Every spot a memory
Blissful with flaws, Home

Rumble of ocean
Footprints gone, not forgotten
Same sand, a new path

Warrior took a seat on Box’s board of directors in March. She stepped down as Cisco’s CTO on June 2, but remains as a strategic advisor to the company.

Originally published on VentureBeat » Dylan Tweney:

Ex-Cisco CTO Padmasree Warrior uses haiku and painting to find balance in work, life

How Harvard Business Review and VentureBeat achieve growth online

I spoke with Josh Macht (Group Publisher, Harvard Business Review) on an episode of Hubspot’s podcast The Growth Show to talk about how our publications have been able to survive — and thrive — in the digital age.

It’s an interesting 30-minute conversation about how digital publications can grow, attract the right audiences, and monetize. Some of the things we discuss include:

  • How Harvard Business Review has transformed into a digital media brand attracting top-ranking executives from around the globe
  • The importance of creating content that is valuable enough to attract subscribers
  • Why today’s media brands need to diversify their revenue streams and not rely on a single business model
  • Thoughts on the changing landscape of tech media world, including GigaOm,Recode/Vox Media and AOL/Verizon
  • What the next few years for Harvard Business Review and VentureBeat will look like, including how they optimize for mobile

Thanks to Hubspot for inviting me onto this podcast. Here’s the audio:


No, Neil deGrasse Tyson didn’t say Apple’s App Store is a ‘watershed moment in civilization’

Astrophysicist Neil deGrasse Tyson, in a video shown by Apple on June 8, 2015.

Astrophysicist and Cosmos host Neil deGrasse Tyson made a brief appearance in an Apple event earlier this week, where he seemed to say that Apple’s App Store was one of humanity’s crowning achievements.

In a recorded video about the App Store — which recently marked its 100 billionth app download, according to Apple — Tyson says something that made my ears prick up.

Right after Apple executive Phil Schiller talks about how huge the App Store has become in the seven years since its launch, Tyson’s voice comes on.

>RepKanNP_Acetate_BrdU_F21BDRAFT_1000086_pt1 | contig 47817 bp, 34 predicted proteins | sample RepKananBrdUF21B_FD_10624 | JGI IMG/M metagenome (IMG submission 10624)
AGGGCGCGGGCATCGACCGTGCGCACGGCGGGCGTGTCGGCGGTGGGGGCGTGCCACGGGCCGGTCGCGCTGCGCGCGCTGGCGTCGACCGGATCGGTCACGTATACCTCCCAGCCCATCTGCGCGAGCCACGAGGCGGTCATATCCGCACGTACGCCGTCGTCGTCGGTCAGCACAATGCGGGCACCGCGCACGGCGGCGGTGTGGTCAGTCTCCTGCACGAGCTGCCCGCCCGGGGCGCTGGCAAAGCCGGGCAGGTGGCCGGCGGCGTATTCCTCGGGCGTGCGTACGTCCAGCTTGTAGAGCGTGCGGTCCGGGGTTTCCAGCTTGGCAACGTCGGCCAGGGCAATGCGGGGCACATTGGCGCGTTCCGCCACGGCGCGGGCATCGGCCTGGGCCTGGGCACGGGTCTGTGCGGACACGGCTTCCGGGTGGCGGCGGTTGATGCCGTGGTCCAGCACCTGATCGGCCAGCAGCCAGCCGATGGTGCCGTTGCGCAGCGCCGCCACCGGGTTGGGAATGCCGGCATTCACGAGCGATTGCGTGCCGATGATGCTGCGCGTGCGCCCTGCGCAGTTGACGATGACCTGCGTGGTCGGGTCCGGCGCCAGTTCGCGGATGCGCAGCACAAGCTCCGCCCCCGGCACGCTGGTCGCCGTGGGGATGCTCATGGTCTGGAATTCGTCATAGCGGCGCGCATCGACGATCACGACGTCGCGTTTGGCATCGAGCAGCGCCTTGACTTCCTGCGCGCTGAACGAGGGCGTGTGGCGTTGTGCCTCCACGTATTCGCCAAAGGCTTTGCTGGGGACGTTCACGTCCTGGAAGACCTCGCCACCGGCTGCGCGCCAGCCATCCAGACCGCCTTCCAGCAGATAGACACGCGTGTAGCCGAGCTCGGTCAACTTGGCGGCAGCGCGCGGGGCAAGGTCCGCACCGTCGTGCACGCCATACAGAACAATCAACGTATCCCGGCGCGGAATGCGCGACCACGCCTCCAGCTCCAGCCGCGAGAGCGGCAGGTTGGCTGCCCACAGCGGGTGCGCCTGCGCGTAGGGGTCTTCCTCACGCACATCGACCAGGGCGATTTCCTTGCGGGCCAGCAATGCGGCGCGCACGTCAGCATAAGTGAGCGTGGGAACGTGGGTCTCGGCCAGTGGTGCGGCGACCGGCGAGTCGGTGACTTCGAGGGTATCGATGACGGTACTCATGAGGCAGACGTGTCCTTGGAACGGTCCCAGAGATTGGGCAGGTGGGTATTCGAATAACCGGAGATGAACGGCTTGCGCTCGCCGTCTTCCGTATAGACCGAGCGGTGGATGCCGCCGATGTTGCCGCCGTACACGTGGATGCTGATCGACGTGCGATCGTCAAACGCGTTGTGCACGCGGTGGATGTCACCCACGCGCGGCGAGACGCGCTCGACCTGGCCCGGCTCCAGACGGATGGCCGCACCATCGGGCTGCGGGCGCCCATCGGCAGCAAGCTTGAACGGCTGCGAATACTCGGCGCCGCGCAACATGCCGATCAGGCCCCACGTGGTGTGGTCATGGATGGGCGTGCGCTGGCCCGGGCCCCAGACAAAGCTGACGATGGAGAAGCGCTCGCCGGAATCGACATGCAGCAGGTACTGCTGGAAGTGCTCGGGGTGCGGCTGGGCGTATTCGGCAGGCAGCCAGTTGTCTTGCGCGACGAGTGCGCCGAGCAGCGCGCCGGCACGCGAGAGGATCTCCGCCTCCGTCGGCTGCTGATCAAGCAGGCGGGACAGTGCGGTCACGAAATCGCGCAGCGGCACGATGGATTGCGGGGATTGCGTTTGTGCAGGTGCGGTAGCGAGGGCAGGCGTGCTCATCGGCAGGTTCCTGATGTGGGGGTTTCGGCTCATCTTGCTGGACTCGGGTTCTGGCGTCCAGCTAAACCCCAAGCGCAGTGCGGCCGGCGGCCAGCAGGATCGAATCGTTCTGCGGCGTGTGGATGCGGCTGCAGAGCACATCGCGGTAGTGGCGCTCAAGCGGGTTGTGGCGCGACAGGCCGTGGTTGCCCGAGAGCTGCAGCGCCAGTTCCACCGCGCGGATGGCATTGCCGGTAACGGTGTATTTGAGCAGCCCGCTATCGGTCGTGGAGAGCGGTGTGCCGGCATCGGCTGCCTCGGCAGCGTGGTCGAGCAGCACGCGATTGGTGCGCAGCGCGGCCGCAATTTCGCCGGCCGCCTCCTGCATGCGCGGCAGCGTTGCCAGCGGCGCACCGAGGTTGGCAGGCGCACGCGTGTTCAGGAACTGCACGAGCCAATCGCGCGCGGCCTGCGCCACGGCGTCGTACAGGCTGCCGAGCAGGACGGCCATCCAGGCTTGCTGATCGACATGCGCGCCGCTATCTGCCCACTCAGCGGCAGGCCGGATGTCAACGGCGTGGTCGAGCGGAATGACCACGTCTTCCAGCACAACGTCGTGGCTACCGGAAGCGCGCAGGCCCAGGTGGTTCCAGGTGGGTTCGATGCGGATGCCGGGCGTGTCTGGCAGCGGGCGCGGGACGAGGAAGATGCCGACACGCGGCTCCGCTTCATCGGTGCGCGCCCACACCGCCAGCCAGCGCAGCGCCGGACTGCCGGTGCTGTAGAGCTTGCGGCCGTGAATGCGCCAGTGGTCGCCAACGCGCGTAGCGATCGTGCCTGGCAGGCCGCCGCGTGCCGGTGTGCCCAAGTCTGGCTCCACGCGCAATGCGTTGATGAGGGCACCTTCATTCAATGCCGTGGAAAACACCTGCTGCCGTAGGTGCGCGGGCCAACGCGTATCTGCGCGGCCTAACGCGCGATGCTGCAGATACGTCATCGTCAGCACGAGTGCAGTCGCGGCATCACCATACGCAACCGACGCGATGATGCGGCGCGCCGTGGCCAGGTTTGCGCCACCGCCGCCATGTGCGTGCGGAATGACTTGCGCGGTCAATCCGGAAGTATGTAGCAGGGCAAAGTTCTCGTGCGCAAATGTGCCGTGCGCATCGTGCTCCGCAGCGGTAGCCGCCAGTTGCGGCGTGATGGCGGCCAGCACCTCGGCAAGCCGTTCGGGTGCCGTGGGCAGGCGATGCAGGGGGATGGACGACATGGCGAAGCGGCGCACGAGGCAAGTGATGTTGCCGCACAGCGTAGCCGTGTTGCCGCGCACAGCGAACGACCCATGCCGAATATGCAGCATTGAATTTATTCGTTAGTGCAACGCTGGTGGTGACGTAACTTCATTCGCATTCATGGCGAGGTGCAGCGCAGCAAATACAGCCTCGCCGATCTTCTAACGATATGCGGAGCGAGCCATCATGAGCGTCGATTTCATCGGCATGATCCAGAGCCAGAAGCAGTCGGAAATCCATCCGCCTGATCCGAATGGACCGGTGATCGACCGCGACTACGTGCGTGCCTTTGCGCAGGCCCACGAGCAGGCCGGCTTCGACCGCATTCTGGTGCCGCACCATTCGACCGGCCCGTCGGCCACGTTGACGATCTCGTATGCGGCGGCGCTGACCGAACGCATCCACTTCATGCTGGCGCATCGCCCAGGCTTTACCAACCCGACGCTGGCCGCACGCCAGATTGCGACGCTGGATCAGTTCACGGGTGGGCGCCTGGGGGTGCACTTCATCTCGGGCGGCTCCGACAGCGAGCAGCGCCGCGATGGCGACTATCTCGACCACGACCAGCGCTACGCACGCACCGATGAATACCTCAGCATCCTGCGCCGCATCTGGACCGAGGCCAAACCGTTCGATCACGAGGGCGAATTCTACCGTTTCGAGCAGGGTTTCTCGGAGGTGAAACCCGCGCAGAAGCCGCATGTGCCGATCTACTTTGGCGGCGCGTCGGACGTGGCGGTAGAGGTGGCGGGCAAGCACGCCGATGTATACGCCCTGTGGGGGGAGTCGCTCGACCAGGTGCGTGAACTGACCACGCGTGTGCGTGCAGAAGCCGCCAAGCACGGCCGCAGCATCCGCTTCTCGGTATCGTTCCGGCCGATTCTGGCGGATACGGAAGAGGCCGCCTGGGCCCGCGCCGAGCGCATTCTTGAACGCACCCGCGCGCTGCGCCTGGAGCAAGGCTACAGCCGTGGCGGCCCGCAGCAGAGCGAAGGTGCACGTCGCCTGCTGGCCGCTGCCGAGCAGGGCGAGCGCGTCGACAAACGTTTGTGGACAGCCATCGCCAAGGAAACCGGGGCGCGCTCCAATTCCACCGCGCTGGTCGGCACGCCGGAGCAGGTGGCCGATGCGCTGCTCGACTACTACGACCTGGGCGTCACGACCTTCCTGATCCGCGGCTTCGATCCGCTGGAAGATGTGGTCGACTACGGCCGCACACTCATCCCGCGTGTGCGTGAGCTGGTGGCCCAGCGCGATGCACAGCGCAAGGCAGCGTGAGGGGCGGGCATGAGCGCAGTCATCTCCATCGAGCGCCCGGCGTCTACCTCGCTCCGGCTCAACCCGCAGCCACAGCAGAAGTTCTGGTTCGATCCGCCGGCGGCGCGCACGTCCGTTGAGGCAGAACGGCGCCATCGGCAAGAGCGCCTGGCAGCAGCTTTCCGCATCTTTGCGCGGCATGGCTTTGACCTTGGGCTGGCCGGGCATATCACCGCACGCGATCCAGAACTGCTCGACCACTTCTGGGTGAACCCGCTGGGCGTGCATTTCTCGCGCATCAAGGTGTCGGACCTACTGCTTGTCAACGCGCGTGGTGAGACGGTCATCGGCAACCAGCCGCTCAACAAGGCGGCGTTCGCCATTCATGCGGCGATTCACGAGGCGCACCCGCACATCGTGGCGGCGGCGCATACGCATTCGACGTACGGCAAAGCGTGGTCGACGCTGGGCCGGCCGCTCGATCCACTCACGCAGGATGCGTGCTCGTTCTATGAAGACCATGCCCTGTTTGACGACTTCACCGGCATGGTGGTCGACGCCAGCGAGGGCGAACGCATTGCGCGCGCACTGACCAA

“Apps plus handheld devices — I think that’s a watershed moment in civilization,” Tyson says in the video. “I put it up there with the invention of the microscope and the telescope. Here we live in a time where the most powerful tools ever imagined to investigate and probe our world are in the hand of essentially everyone.”

(The App Store video, called “The incredible impact of developers,” is on this page about Apple’s June 8 event. In the main event video it starts at about minute 78.)

So I contacted Tyson to clarify that statement. And I’m glad I did, because despite Apple’s framing, Tyson was not actually raving about the App Store — or even about apps in general.

“What I said was: Apps alone are pretty useless,” Tyson told me. “The value of apps derives primarily from the ingenious hardware that has been attached to them.”

“Without the hardware,” he continued, “apps would be little more than video games.”

Tyson went on to say that the lines Apple quoted came from a 45-minute interview, during most of which he focused on the amazing achievements of smartphone hardware makers.

And then he laid into me for misconstruing what he actually said.

“I never mentioned Apple, or the App Store,” Tyson told me. Yes, fair point: He didn’t. I’d wager that many who watched the keynote came away with that impression, though, which suggests Apple wasn’t 100 percent straightforward in the way it was presenting his quote.

And when I asked him about a story from a year ago, in which he seemed to slam app developers, he laid into me again.

At the time, he said, “Society has bigger problems than what can be solved with your next app, in transportation, and energy and health.” He didn’t mean that apps are bad, or that they didn’t solve problems, or that app makers were cave-dwellers.

What he meant, Tyson told me, is that apps are dependent on more fundamental innovations in hardware and infrastructure. It is those innovations, combined with the apps that use them, that will help solve fundamental problems — problems that, if we don’t solve them, will have us headed back to the caves of our ancestors.